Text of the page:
October is nationally recognised in the UK as Black History Month, and at KPS we began this celebration of British and international black history and culture with an assembly which explored the significance of this month, and even set in a motion a house competition…

Miss Agravat explained to our students during this assembly what has led October to become a month of recognition and celebration of black culture and why it is so important that we as a school, as well as a wider community, are involved in looking at how the identity of our country has been shaped by black people and black history.

Students were asked to identify lesser known black figures from British history, such as Sarah Forbes Bonetta, as well as sharing ideas and thoughts around why British black history hasn’t been widely covered in our school curriculum. It was clear that our students felt very strongly about this subject and that we needed to make a change to ensure our education system is less biased.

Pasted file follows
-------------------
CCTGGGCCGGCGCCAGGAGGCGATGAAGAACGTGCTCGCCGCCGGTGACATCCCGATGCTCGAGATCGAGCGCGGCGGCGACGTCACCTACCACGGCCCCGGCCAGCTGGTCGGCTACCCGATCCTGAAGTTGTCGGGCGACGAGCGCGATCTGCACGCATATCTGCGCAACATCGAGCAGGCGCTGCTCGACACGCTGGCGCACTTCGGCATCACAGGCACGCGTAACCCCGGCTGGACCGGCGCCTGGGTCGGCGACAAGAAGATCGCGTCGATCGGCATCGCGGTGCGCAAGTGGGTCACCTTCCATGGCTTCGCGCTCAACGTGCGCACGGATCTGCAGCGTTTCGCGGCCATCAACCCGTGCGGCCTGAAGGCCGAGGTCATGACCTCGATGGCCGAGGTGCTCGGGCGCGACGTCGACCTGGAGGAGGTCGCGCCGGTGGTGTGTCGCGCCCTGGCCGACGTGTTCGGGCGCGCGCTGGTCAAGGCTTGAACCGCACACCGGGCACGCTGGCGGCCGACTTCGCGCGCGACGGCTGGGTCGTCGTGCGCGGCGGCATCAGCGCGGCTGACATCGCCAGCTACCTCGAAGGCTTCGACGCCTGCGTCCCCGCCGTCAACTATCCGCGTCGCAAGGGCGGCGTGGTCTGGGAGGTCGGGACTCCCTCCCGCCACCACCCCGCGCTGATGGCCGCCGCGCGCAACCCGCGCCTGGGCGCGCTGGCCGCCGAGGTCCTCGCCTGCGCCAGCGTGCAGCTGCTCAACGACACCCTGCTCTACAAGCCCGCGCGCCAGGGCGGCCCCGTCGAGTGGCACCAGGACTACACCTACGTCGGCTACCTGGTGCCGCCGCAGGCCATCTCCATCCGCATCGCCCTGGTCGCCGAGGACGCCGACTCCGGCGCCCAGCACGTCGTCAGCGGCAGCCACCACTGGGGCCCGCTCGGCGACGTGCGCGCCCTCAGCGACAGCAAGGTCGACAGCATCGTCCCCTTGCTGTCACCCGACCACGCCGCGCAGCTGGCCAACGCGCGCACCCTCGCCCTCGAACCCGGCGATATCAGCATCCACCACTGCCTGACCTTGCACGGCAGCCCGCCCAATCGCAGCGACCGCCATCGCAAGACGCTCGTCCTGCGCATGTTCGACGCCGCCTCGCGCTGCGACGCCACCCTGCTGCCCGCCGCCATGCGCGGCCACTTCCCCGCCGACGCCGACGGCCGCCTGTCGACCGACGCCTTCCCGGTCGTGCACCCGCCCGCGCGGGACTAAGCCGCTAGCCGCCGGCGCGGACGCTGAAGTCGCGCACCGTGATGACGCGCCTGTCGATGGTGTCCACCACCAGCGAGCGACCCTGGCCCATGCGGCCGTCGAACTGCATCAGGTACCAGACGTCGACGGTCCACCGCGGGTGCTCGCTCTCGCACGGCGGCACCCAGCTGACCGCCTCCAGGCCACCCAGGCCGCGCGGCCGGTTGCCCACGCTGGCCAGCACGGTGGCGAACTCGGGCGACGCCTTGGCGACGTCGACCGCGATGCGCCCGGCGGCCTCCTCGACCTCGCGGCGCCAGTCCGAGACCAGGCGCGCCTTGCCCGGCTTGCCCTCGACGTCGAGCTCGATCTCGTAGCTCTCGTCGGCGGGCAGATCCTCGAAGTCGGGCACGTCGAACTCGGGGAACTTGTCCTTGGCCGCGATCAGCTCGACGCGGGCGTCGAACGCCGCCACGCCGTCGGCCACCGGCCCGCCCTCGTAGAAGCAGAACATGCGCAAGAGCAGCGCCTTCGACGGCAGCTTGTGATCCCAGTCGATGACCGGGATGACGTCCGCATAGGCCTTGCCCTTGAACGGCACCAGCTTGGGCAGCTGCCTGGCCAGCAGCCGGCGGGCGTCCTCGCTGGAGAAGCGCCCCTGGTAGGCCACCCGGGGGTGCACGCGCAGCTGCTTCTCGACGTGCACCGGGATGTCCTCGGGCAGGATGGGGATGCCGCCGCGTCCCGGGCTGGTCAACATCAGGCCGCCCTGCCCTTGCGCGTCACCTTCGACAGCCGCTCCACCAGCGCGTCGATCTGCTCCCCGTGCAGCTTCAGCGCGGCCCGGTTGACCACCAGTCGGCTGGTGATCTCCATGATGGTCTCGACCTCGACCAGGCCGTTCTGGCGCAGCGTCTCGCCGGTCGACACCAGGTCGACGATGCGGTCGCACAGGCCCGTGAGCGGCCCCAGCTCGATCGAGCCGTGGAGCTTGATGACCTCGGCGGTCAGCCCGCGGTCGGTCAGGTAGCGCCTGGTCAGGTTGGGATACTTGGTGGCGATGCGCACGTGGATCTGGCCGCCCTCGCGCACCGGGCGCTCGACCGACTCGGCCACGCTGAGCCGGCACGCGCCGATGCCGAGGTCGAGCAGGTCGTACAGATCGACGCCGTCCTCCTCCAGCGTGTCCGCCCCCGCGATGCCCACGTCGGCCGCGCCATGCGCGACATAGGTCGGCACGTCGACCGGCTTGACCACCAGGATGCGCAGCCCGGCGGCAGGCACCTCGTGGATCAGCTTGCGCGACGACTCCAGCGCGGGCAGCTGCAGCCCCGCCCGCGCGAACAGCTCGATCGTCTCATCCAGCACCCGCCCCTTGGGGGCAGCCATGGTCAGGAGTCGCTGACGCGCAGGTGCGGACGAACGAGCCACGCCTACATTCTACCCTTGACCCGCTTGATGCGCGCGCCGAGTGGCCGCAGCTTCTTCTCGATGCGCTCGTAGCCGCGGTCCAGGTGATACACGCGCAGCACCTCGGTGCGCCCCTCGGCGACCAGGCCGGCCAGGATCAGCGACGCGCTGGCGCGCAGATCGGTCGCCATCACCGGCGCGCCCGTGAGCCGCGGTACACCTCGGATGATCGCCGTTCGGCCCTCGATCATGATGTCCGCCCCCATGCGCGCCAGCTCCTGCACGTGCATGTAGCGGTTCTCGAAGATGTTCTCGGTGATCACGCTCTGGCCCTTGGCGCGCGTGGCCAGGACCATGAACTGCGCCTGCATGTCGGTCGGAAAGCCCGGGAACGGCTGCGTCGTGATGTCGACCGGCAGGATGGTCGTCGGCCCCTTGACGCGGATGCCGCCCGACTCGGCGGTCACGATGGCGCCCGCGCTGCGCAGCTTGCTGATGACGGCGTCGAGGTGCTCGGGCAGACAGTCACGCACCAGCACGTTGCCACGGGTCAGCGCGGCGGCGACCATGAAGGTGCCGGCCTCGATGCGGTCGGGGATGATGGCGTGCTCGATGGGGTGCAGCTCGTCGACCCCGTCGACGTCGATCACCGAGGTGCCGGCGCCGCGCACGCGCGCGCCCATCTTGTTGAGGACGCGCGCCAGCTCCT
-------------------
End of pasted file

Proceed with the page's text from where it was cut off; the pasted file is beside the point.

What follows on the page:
Leading on from these discussions, Miss Agravat introduced our new house competition for the month.
Students have been challenged to research an important figure in black history and produce a poster on this person, with facts covering when this person lived, unusual and interesting facts about them and why they think this historic figure us so important to black history. Their subject can be of any nationality, but it would be even better to focus on historic  black figures who were influential to British history.

Some examples given included John Kent, the first black police officer from Cumbria, born in 1805, and Diane Abbott, our first black woman MP, born in London in the 1950s.


Our year 9 Art students have already got a head start on this challenge, as they've been researching the theme of 'identity' within art- a fantastic springboard when looking at the identities of these significant black figures in British history.


As a cosmopolitan school with such cultural and international diversity within its student and staff body, it is important that we explore and celebrate the role people from across the world have had on our British history and identity.

We look forward to sharing some of the fantastic research projects our students put together.